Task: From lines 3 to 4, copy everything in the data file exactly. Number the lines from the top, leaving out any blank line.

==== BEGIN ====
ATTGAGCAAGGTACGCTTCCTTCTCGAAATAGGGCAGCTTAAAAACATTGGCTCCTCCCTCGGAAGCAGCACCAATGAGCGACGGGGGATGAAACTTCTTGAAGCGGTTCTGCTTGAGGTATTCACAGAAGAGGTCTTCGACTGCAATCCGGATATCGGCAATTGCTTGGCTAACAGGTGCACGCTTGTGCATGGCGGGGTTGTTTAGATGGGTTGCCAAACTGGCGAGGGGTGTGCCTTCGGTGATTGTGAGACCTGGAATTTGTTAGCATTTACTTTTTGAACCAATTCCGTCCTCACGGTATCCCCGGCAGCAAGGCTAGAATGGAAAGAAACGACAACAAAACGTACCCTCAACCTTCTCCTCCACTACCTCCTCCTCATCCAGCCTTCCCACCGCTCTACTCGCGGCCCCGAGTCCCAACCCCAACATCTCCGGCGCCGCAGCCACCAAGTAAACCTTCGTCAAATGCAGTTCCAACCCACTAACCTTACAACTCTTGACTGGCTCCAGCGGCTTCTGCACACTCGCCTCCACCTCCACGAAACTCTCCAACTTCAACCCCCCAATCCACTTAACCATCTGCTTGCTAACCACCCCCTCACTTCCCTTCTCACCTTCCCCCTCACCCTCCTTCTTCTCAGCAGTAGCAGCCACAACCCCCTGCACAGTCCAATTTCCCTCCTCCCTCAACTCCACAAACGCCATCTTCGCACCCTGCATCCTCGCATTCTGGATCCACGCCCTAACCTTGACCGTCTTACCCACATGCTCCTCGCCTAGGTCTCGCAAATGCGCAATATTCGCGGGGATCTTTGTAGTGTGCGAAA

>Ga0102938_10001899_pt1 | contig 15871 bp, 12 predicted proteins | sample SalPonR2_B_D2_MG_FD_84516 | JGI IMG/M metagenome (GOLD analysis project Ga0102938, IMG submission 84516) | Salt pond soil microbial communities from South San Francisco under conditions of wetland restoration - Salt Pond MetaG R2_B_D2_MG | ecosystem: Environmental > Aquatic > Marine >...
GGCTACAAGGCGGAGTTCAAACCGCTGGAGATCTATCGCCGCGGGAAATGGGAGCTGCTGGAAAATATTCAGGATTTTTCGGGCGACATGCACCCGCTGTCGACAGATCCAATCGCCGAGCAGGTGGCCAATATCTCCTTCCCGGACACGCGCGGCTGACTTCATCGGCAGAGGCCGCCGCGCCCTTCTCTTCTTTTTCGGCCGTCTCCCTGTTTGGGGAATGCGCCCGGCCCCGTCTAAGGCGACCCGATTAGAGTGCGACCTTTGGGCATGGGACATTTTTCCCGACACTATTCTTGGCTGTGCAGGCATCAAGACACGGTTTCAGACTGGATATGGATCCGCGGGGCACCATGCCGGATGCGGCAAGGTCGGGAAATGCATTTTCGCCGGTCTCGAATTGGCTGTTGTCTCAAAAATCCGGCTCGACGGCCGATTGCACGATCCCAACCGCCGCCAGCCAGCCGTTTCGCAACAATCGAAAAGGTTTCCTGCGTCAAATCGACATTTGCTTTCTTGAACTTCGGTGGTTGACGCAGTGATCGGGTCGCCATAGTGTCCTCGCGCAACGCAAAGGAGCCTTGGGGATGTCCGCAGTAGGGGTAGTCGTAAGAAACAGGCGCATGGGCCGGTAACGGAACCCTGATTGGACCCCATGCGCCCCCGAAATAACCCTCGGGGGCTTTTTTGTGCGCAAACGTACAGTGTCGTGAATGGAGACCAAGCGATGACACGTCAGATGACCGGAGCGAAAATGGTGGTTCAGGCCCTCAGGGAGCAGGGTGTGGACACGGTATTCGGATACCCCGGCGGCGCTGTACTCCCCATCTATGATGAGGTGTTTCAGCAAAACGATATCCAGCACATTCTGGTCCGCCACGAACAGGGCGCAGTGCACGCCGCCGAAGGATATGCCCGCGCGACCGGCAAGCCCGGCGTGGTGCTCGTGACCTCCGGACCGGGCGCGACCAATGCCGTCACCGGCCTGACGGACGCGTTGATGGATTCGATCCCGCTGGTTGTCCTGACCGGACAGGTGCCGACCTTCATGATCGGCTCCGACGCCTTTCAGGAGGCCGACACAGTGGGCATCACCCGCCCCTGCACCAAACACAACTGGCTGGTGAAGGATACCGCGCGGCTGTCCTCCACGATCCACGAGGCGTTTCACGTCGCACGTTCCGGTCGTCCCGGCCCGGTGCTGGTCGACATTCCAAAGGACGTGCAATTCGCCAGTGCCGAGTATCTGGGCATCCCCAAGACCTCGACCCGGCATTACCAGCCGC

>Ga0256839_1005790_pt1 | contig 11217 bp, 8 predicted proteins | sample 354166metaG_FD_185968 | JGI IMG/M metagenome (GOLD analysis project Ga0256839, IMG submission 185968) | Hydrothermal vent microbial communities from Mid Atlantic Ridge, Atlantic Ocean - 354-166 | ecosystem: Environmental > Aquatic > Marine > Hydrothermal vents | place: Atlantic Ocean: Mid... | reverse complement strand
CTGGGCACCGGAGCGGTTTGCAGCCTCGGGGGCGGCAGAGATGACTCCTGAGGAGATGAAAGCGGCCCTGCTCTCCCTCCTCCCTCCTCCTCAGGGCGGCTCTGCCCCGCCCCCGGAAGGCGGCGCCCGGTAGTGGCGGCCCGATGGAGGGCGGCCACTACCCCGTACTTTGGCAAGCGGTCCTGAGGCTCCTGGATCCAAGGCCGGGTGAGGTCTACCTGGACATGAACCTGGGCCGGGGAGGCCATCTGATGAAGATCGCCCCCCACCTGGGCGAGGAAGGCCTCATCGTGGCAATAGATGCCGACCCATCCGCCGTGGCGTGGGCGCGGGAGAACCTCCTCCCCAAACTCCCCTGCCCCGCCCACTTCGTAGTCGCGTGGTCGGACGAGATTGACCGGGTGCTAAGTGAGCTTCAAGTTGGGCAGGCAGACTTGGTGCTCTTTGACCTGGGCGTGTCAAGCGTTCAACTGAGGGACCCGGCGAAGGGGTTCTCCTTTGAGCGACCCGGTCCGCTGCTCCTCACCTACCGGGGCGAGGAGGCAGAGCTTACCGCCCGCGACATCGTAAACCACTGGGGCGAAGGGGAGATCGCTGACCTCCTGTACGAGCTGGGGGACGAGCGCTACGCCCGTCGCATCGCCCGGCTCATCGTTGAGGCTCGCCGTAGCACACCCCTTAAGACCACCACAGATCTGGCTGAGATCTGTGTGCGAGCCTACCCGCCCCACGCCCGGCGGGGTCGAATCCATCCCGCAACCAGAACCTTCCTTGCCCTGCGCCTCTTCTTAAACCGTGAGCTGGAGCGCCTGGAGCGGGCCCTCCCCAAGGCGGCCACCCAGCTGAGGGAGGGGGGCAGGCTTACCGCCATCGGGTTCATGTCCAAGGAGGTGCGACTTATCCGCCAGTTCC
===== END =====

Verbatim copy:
GGCTACAAGGCGGAGTTCAAACCGCTGGAGATCTATCGCCGCGGGAAATGGGAGCTGCTGGAAAATATTCAGGATTTTTCGGGCGACATGCACCCGCTGTCGACAGATCCAATCGCCGAGCAGGTGGCCAATATCTCCTTCCCGGACACGCGCGGCTGACTTCATCGGCAGAGGCCGCCGCGCCCTTCTCTTCTTTTTCGGCCGTCTCCCTGTTTGGGGAATGCGCCCGGCCCCGTCTAAGGCGACCCGATTAGAGTGCGACCTTTGGGCATGGGACATTTTTCCCGACACTATTCTTGGCTGTGCAGGCATCAAGACACGGTTTCAGACTGGATATGGATCCGCGGGGCACCATGCCGGATGCGGCAAGGTCGGGAAATGCATTTTCGCCGGTCTCGAATTGGCTGTTGTCTCAAAAATCCGGCTCGACGGCCGATTGCACGATCCCAACCGCCGCCAGCCAGCCGTTTCGCAACAATCGAAAAGGTTTCCTGCGTCAAATCGACATTTGCTTTCTTGAACTTCGGTGGTTGACGCAGTGATCGGGTCGCCATAGTGTCCTCGCGCAACGCAAAGGAGCCTTGGGGATGTCCGCAGTAGGGGTAGTCGTAAGAAACAGGCGCATGGGCCGGTAACGGAACCCTGATTGGACCCCATGCGCCCCCGAAATAACCCTCGGGGGCTTTTTTGTGCGCAAACGTACAGTGTCGTGAATGGAGACCAAGCGATGACACGTCAGATGACCGGAGCGAAAATGGTGGTTCAGGCCCTCAGGGAGCAGGGTGTGGACACGGTATTCGGATACCCCGGCGGCGCTGTACTCCCCATCTATGATGAGGTGTTTCAGCAAAACGATATCCAGCACATTCTGGTCCGCCACGAACAGGGCGCAGTGCACGCCGCCGAAGGATATGCCCGCGCGACCGGCAAGCCCGGCGTGGTGCTCGTGACCTCCGGACCGGGCGCGACCAATGCCGTCACCGGCCTGACGGACGCGTTGATGGATTCGATCCCGCTGGTTGTCCTGACCGGACAGGTGCCGACCTTCATGATCGGCTCCGACGCCTTTCAGGAGGCCGACACAGTGGGCATCACCCGCCCCTGCACCAAACACAACTGGCTGGTGAAGGATACCGCGCGGCTGTCCTCCACGATCCACGAGGCGTTTCACGTCGCACGTTCCGGTCGTCCCGGCCCGGTGCTGGTCGACATTCCAAAGGACGTGCAATTCGCCAGTGCCGAGTATCTGGGCATCCCCAAGACCTCGACCCGGCATTACCAGCCGC

>Ga0256839_1005790_pt1 | contig 11217 bp, 8 predicted proteins | sample 354166metaG_FD_185968 | JGI IMG/M metagenome (GOLD analysis project Ga0256839, IMG submission 185968) | Hydrothermal vent microbial communities from Mid Atlantic Ridge, Atlantic Ocean - 354-166 | ecosystem: Environmental > Aquatic > Marine > Hydrothermal vents | place: Atlantic Ocean: Mid... | reverse complement strand